Early Career, Enduring Impact Report Cover


January 2020

Nicole Samuel and Eliana Chapman

In the years between 1994 and 2008, Hillel International’s Steinhardt Jewish Campus Service Corps Fellowship (JCSC) brought hundreds of recent graduates to college campuses to engage uninvolved or under-involved students in Jewish life. This research is the first systematic study of JCSC alumni and explores the Fellowship’s long-term impact.

December 2011


Amy L. Sales

The mapping project focused on Jewish education from preschool through college. The work entailed: (1) interviewing the executives of national agencies and foundations concerned with Jewish youth education; (2) studying the philosophy and delivery of Jewish education in eight communities; and (3) building a database of organizations and programs devoted to Jewish youth education at the national level and in the eight communities of our study. All total, we interviewed about 170 individuals and gathered basic descriptive information on over 5,000 programs and organizations. Mapping Jewish Education: The National Picture presented current conditions and future trends in the field. It described the role played by foundations in the development of Jewish education and suggested what a Jewish education system—comprised of agencies, organizations, federations, philanthropists and foundations—might look like. Mapping Professional Development for Jewish Educators summarized the desirable and necessary features for effective professional development and examined current opportunities available to Jewish educators. Juxtaposing the two revealed possibilities for future growth and improvement in professional development for Jewish educators.

Mapping Professional Development report cover


February 2008

Amy L. Sales, Nicole Samuel, and Annette Koren

This report describes professional development efforts in Jewish education, beginning with a list of desirable and necessary features for effective professional development in education. The report also discusses current professional development opportunities in Jewish education by sub-sector (i.e., camp, year-round informal education, Hillel, day school, congregational school, and Israel). Possibilities for future expansion and improvement of professional development efforts are proposed.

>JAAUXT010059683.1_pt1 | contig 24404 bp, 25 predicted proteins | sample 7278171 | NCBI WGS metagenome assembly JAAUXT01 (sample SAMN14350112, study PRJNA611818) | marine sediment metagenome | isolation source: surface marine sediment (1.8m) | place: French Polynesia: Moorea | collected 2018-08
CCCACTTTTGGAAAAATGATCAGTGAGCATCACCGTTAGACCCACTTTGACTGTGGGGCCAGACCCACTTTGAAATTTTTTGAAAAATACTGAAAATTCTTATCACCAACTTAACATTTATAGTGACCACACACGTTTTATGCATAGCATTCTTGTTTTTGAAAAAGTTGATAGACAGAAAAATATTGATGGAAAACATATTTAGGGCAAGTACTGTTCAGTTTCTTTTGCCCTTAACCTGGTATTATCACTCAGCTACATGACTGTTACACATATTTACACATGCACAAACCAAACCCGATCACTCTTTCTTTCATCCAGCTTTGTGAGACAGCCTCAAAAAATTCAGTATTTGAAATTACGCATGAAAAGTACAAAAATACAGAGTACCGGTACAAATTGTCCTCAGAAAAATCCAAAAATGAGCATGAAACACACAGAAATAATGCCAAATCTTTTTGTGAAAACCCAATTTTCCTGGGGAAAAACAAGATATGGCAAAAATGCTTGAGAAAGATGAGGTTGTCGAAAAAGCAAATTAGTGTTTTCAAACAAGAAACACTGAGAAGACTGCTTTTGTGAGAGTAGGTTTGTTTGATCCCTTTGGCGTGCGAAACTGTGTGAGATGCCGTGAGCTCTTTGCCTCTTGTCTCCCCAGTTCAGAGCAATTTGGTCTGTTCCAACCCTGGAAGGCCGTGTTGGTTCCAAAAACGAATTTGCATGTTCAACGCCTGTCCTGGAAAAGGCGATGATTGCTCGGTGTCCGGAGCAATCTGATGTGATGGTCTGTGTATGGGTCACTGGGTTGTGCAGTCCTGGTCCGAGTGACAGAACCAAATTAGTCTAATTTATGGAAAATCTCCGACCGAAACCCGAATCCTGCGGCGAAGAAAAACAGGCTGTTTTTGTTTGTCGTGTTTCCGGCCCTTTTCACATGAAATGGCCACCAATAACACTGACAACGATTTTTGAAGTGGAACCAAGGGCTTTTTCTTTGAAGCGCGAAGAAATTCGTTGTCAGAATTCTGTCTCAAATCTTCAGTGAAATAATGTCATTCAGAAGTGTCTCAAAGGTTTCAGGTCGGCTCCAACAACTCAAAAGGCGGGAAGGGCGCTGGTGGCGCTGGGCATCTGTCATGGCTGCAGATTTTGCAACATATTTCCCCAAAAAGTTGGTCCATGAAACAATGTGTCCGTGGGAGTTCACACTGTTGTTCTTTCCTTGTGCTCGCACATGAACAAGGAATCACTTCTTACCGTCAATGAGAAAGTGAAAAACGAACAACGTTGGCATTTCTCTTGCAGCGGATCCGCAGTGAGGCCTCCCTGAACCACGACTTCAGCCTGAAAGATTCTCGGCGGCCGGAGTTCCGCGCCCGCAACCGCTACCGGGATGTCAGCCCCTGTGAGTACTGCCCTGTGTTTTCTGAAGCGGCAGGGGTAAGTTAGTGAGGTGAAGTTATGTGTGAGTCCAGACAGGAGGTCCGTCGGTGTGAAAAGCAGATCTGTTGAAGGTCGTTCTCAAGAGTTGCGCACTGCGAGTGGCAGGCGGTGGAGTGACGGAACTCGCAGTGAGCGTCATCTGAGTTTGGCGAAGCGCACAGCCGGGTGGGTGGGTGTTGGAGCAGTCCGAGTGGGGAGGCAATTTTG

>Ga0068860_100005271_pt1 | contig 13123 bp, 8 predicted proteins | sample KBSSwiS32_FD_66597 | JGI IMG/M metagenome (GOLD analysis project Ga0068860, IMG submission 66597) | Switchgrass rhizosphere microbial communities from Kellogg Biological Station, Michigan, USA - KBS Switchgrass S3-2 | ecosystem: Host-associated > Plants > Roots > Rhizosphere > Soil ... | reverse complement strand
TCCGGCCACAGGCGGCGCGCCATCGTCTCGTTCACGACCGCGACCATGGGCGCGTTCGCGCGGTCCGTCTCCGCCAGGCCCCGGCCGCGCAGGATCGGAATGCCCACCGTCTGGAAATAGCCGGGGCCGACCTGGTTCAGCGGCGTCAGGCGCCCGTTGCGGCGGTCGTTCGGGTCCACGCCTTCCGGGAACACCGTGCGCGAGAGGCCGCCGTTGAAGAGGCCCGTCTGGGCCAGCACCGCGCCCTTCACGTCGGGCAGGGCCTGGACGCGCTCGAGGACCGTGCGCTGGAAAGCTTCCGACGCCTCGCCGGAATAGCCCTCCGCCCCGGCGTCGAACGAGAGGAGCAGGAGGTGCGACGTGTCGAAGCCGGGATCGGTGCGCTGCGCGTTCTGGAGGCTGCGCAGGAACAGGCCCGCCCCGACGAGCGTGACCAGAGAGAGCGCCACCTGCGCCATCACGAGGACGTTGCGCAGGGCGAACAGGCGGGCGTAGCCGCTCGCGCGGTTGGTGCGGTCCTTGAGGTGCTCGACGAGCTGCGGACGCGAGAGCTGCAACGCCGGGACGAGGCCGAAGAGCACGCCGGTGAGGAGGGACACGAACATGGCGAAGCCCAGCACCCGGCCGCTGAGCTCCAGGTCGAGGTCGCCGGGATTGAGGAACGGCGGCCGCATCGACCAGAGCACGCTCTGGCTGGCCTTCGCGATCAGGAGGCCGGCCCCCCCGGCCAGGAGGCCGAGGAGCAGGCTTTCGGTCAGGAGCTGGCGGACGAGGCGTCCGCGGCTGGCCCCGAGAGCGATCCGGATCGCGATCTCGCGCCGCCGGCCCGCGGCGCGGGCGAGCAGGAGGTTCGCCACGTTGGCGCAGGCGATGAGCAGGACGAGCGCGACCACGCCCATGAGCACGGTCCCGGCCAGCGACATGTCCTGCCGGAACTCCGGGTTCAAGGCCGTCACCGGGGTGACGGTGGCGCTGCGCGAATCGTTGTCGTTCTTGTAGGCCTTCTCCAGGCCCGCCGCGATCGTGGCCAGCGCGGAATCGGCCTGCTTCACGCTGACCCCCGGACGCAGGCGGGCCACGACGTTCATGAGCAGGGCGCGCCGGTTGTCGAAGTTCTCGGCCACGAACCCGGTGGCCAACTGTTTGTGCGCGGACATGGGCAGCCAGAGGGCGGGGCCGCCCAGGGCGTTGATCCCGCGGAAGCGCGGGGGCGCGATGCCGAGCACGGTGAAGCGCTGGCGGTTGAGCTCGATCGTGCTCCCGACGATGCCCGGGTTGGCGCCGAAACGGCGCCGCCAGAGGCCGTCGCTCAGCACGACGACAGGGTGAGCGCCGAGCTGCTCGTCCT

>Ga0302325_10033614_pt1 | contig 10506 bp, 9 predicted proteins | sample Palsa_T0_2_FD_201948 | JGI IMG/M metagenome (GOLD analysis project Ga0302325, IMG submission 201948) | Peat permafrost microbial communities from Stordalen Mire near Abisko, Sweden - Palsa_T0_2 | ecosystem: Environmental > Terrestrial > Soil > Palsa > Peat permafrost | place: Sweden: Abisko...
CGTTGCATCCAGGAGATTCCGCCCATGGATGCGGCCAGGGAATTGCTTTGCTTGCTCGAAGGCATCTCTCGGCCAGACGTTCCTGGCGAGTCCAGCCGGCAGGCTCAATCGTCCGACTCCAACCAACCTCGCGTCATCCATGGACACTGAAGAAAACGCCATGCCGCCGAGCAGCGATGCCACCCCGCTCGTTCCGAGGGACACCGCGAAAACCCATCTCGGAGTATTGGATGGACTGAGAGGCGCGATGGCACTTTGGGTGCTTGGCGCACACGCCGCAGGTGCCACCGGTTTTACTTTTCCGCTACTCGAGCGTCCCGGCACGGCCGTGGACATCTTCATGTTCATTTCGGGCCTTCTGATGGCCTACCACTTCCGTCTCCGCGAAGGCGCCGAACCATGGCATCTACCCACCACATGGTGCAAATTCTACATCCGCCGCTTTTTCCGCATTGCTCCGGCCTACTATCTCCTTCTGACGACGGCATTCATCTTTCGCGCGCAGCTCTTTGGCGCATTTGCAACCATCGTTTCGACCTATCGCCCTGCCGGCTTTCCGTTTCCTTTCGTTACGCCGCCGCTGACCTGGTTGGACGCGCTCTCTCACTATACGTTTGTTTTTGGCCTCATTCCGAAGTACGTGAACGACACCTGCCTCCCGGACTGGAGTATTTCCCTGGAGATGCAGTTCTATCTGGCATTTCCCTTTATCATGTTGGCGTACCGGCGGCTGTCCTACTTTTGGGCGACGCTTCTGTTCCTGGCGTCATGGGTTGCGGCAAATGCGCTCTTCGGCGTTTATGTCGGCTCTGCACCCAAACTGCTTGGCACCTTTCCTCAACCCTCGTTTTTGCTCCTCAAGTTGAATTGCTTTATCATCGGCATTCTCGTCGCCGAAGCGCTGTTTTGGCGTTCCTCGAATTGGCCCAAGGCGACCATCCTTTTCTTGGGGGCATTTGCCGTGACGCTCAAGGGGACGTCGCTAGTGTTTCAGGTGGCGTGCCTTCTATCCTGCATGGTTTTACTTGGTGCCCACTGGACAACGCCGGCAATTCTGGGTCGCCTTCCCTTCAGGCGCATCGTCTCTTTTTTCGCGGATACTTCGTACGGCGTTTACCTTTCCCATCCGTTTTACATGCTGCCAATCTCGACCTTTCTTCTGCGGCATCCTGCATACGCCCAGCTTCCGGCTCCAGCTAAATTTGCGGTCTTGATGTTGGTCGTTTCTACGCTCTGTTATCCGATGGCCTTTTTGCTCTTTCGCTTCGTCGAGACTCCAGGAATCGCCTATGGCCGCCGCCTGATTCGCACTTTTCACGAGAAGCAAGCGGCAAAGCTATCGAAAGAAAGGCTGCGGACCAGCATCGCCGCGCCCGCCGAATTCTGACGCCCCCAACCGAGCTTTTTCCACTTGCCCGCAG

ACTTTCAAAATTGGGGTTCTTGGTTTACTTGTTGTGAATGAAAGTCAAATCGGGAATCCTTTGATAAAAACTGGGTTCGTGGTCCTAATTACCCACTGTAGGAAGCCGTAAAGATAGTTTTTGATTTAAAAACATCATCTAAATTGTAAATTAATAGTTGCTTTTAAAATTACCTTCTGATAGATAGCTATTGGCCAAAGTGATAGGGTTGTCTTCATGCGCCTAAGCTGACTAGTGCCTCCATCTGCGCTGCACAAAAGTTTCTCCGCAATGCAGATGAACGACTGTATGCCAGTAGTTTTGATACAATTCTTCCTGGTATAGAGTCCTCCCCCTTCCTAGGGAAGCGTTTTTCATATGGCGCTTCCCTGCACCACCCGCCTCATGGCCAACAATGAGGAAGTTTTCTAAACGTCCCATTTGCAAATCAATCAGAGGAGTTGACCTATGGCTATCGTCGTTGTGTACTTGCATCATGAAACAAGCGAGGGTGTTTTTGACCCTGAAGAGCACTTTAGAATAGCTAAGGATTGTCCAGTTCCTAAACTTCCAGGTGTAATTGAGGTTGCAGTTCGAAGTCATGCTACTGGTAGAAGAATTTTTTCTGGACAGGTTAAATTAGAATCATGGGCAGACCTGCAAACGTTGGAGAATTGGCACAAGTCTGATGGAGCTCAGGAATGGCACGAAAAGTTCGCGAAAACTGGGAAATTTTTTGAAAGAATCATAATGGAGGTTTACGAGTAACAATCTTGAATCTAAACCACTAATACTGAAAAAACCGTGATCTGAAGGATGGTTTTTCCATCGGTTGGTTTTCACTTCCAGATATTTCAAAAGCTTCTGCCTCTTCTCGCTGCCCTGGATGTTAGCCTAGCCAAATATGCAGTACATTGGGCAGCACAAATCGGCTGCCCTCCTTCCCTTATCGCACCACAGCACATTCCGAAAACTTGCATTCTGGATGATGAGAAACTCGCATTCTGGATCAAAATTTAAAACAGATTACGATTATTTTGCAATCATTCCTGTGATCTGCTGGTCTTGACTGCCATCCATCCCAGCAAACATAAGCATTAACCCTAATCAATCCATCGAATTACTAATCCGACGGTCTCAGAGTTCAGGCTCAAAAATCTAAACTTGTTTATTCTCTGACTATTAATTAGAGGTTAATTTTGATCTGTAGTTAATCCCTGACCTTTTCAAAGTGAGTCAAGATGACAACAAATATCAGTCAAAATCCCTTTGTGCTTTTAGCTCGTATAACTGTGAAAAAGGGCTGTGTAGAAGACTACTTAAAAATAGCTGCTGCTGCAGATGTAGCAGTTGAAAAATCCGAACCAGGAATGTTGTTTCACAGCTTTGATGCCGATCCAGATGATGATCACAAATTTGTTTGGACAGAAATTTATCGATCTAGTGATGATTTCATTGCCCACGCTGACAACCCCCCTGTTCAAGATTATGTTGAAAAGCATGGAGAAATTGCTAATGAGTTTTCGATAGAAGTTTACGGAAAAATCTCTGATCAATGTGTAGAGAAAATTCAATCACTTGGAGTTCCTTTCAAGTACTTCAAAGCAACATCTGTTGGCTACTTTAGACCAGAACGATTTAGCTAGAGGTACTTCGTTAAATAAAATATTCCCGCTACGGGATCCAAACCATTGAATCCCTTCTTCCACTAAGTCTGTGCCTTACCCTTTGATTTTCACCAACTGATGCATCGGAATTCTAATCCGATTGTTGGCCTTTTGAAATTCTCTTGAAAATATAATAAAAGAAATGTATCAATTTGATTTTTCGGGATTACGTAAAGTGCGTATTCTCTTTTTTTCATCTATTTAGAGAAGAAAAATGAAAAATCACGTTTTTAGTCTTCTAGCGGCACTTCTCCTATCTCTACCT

Amy L. Sales, Leonard Saxe, Joseph Reimer, Jackie Terry, Marion Gribetz, Annette Koren and Nicole Samuel

This report lays out the various roles that are and can be played by federations,foundations, and agencies to create a strong educational system for the Jewish community. It also explores various issues faced by foundations in their funding of education.


Developing the Developers report cover


April 2007

Amy L. Sales and Nicole Samuel

This report is concerned with the sources of difficulties in the fundraising profession—with its high rates of burnout, turnover, and new hires One of its goals is to document and analyze the fundraiser shortage, both in the Jewish community and in the nonprofit sector more broadly. A second goal is to understand the strategic thinking of those who have recognized the problem and begun to tackle it.



Shaul Kelner, Michael Rabkin, Leonard Saxe, Leonard, and Carl Sheingold

This report collected data from over 1,400 workers employed in almost 200 Jewish organizations, synagogues, and schools in six US communities to inform discussions of human resource policies that can strengthen Jewish organizations.

Organizational Development

Innovating JCCs Report Cover


May 2019

Amy L. Sales and Nicole Samuel

The mid-20th century Jewish community center was built on the model of a brick-and-mortar, full-service, membership-based community center. This model is increasingly out of step with today’s reality. The purpose of the Innovating JCCs study was to seek out new ideas in the field and identify ways that JCCs might break through the old model to become successful 21st century agencies.


January 2006

Mark I Rosen. Case Analysis by Amy L. Sales

All nonprofits have to manage issues related to leadership and succession, change, innovation, strategic alliances, stakeholder relations, governance, organizational design, and organizational culture. In its recent history, Hillel: The Foundation for Jewish Campus Life, has addressed these issues in ways that can be instructive for other organizations. This Hillel case study offers insights into the dilemmas and challenges faced by leaders of nonprofit organizations.